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In recent years, we have seen many policy developments and funding commitments allocated towards the early years agenda in Scotland. Whilst this is definitely to be welcomed, it is concerning that no similar, long-term commitment has been made for the later stages of a young person’s ongoing development.

Young people do not stop developing or requiring support when they start at primary school. In fact, it is our young people that are bearing the brunt of the current economic crisis and there is now a real danger of creating another lost generation in Scotland.

The latest statistics show that Scotland’s young people are indeed facing a jobs crisis. Up to 1 in 5 young people aged 18 – 25 are currently unemployed and for young men in particular, this figure is even higher at 1 in 4.

This is made all the more troubling when you consider that it is these same young people that should be being supported to help us build a diverse, dynamic and enterprising Scotland, one that emerges from the current economic crisis stronger and more able to respond to similar situations in the future and the demands of the 21st century job market.

In order to help make this a reality and to truly deliver for and support our young people, both local and national government must commit to providing long-term, sustainable funding for Scotland’s youth work sector.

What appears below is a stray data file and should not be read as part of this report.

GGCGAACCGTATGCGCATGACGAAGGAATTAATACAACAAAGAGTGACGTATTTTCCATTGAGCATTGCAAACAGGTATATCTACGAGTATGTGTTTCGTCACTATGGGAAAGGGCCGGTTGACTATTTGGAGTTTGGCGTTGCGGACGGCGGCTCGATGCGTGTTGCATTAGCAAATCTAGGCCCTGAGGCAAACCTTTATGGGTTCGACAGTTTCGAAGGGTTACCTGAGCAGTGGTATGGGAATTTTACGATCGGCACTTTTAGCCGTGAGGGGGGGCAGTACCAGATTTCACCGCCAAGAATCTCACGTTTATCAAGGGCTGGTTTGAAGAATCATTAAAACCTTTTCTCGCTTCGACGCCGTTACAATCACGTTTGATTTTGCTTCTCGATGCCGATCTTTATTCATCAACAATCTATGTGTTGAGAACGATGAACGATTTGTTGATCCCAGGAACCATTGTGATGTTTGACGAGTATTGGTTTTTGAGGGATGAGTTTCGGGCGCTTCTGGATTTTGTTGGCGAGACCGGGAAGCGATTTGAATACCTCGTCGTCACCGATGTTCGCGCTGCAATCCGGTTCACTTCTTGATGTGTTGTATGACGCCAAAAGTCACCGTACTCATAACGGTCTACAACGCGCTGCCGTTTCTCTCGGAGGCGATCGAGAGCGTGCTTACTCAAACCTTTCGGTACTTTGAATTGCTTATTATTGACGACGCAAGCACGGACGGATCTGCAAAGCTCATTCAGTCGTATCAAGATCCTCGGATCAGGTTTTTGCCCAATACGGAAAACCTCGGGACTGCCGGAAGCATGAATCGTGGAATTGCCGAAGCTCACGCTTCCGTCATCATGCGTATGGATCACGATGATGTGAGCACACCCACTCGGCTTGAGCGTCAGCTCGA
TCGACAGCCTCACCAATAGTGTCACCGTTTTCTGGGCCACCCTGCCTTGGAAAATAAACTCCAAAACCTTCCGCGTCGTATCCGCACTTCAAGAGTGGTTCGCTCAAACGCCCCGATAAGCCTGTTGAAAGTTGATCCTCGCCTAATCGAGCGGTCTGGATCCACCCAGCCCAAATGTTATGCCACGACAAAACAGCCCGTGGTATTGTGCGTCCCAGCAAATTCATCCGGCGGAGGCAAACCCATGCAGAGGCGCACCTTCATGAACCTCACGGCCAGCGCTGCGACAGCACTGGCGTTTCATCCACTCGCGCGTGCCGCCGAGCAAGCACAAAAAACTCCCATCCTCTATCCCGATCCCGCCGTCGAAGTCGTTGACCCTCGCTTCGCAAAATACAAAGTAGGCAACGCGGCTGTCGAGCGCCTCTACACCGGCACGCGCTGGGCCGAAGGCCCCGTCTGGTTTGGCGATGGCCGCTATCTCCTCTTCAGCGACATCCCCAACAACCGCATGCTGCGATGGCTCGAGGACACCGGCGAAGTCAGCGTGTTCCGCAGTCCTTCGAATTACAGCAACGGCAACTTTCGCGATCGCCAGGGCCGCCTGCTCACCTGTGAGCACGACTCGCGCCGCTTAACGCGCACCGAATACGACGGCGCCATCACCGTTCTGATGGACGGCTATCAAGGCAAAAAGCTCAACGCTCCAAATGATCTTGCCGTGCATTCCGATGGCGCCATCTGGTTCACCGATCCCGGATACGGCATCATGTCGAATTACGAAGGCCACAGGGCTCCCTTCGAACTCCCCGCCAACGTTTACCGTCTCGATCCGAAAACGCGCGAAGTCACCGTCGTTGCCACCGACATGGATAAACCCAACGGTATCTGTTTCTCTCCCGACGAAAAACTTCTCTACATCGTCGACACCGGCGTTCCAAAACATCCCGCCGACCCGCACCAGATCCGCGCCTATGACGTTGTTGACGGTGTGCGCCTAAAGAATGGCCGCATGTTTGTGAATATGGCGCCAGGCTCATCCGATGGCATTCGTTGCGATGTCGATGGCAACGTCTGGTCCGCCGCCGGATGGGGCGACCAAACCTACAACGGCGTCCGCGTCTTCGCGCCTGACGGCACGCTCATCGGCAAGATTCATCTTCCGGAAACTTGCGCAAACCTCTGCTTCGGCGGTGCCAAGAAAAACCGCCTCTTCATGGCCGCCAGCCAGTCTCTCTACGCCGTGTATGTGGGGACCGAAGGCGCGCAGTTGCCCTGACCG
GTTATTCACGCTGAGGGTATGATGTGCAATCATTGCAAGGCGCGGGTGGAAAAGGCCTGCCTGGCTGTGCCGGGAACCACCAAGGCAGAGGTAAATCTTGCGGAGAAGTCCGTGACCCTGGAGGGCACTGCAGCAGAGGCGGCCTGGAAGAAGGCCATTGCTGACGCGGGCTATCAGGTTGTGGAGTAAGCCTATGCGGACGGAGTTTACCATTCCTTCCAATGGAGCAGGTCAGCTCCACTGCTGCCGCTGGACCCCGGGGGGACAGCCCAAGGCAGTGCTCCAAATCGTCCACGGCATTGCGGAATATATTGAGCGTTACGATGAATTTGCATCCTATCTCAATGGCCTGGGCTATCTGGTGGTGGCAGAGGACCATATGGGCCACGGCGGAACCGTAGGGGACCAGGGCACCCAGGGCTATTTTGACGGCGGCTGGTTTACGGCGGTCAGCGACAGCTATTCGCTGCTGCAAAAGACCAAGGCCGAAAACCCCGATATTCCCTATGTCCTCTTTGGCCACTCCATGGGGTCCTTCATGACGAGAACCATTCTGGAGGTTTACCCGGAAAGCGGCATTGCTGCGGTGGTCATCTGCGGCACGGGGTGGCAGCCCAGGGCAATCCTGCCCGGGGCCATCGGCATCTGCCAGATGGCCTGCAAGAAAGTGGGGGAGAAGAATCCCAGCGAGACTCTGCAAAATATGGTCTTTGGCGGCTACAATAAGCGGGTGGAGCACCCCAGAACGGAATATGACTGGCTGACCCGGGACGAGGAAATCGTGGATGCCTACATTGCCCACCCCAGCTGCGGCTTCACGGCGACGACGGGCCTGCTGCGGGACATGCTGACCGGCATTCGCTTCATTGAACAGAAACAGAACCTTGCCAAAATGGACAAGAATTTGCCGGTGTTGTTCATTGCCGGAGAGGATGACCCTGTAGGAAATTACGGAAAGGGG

Youth work is a vital component in developing a national infrastructure that provides wholly

positive opportunities for our young people. For young people, communities and wider Scottish society, it is the ultimate form of preventative spend.

The Scottish Government’s own evaluation into Community Learning Development (CLD) youth work activities in April 2010 shows a social return on investment of as much as £14 for every £1 spent on some types of youth work activity. This is supported by recent independent research into a voluntary youth work organisations peer mentoring scheme that shows a social ROI of up to £13 for every £1 invested.

Youth work is not just preventative in terms of spend, however. Both targeted and universal youth work services help build the skills, self confidence and sense of community cohesion required to ensure our young people reach their full potential.

Simply put, youth work is prevention. It is time that decision makers at every level in Scottish society took note of this.

Jim Sweeney Chief Executive YouthLink Scotland – the national agency for youth work

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